When genetically divergent populations interbreed, first generation (F1) hybrids may show high productivity (hybrid vigor), but subsequent hybrid generations (F2 and beyond) frequently show a loss of productivity and fitness (hybrid breakdown). Hybrid breakdown is due to negative interactions among genes that have diverged between the populations, but which genes? The proposed investigations use the marine copepod, Tigriopus californicus, as a model system and focus on the interactions between mitochondrial genes (those located in the small, maternally-inherited mtDNA) and those located in the nuclear genome. The enzyme complexes that produce most cellular energy are mixes of components from both sources, so negative interactions may impact energy production and fitness. The role of these specific interactions on hybrid breakdown will be assessed by comparing mitochondrial gene expression, enzyme activities and energy production in natural populations and interpopulation hybrids.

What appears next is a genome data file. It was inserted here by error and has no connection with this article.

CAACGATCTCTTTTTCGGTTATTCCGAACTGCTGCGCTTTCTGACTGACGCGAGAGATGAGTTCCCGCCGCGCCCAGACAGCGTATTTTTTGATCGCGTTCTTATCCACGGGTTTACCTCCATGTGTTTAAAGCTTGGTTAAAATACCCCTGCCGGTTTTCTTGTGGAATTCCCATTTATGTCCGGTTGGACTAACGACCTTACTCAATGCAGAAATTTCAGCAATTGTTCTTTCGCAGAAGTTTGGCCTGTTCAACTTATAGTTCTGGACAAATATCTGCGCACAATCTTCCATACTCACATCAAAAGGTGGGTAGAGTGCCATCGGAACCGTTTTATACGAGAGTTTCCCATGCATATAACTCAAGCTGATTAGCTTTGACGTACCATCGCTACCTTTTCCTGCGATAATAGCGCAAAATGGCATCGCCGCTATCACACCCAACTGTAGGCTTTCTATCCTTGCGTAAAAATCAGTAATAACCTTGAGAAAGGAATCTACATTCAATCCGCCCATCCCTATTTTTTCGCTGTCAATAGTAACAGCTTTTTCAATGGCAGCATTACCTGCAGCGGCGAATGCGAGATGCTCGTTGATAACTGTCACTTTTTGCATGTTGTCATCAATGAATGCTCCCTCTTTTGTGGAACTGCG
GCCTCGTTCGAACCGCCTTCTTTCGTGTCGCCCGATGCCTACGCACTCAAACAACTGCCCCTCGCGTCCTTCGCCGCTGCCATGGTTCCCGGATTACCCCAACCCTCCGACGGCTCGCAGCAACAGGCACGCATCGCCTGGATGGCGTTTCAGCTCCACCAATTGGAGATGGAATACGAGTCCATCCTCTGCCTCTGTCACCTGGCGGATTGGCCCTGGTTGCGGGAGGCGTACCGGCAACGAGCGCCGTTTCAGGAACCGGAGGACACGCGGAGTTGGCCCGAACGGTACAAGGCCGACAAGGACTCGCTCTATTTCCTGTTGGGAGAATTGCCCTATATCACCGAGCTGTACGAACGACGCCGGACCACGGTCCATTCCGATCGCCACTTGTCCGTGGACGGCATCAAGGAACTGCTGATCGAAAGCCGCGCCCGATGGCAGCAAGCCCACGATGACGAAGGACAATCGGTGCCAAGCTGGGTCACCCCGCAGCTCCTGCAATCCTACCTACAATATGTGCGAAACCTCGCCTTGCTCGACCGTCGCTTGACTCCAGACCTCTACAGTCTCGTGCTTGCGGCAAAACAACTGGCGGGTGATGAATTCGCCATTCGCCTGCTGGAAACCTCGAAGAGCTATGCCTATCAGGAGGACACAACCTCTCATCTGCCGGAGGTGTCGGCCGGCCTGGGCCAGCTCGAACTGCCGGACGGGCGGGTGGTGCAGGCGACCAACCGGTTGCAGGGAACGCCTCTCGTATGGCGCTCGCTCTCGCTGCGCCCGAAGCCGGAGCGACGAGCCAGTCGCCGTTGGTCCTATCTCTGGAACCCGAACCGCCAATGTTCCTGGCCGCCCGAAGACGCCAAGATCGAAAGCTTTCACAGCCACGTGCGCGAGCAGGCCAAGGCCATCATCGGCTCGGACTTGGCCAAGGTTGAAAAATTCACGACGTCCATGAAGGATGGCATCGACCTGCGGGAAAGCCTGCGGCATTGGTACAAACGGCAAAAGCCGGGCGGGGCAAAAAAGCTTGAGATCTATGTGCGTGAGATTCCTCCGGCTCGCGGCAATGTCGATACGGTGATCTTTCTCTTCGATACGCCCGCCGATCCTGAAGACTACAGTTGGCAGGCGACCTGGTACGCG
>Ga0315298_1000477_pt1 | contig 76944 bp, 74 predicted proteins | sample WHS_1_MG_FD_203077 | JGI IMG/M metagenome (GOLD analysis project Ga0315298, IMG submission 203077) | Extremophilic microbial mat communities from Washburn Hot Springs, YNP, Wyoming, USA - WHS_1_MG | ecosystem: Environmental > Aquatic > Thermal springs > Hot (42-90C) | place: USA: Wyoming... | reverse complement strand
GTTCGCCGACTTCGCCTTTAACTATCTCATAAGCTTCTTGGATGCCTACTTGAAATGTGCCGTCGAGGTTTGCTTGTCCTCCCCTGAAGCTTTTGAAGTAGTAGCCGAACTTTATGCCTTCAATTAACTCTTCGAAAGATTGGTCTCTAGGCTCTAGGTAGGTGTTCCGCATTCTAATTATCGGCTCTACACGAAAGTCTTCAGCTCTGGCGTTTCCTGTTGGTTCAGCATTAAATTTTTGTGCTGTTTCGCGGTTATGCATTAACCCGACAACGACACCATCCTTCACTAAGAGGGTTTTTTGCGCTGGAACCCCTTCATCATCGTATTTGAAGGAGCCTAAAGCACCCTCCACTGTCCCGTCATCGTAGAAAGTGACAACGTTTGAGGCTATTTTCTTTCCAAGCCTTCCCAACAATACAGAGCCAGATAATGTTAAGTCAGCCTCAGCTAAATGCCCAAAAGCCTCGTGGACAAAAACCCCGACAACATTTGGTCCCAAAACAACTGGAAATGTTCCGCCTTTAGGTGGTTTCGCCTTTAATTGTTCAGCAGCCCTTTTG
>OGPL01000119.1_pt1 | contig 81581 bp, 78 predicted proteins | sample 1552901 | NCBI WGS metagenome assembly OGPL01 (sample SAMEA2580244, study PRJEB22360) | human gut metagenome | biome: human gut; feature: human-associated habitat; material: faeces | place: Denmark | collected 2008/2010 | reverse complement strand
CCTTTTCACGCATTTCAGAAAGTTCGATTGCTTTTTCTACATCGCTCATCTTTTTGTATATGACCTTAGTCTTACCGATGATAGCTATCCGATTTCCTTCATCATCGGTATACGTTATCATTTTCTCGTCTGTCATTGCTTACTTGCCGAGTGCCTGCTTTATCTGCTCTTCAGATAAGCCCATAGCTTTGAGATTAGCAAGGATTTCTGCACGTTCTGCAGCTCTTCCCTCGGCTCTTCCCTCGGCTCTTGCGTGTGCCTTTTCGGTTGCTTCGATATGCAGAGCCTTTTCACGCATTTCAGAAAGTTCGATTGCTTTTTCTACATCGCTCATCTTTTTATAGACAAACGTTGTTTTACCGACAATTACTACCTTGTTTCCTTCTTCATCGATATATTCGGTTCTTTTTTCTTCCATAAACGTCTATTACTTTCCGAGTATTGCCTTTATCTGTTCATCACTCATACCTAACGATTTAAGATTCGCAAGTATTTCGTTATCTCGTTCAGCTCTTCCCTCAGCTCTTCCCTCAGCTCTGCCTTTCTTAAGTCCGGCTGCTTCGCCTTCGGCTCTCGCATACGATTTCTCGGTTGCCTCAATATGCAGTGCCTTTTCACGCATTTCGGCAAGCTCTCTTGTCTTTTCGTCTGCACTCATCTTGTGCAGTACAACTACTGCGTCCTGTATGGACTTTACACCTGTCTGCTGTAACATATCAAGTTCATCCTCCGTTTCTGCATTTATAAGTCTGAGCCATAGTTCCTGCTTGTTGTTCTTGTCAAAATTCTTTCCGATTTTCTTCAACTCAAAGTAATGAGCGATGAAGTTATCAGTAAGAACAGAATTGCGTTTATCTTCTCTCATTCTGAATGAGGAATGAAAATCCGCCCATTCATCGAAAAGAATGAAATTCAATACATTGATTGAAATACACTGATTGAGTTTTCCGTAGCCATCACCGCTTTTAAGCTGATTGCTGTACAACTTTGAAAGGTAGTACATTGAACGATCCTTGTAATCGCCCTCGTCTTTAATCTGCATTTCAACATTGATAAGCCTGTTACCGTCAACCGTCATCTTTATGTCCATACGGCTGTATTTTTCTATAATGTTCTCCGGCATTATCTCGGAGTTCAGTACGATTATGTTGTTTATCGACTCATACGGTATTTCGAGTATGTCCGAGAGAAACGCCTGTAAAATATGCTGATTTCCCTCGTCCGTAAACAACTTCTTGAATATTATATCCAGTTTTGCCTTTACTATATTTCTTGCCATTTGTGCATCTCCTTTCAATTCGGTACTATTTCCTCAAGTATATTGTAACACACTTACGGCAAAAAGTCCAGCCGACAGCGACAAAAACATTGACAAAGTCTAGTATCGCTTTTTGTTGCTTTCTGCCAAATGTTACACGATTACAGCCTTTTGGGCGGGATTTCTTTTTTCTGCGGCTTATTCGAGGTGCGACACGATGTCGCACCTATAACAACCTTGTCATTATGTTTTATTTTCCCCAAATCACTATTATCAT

Nuclear/mitochondrial gene interactions are of broad interest throughout biological sciences. Understanding how sequence variation in mtDNA leads to changes in mitochondrial function may shed new light on issues ranging from intraspecific physiological variation and human mitochondrial disease to success rates of nuclear-transplant cloning experiments. In addition to these broader scientific applications, the proposed work (and the experimental methods employed in the research) will serve as starting points for diverse outreach activities including public lectures, university curriculum development in molecular ecology, and development of K-12 laboratory activities implemented by a not-for-profit environmental education organization.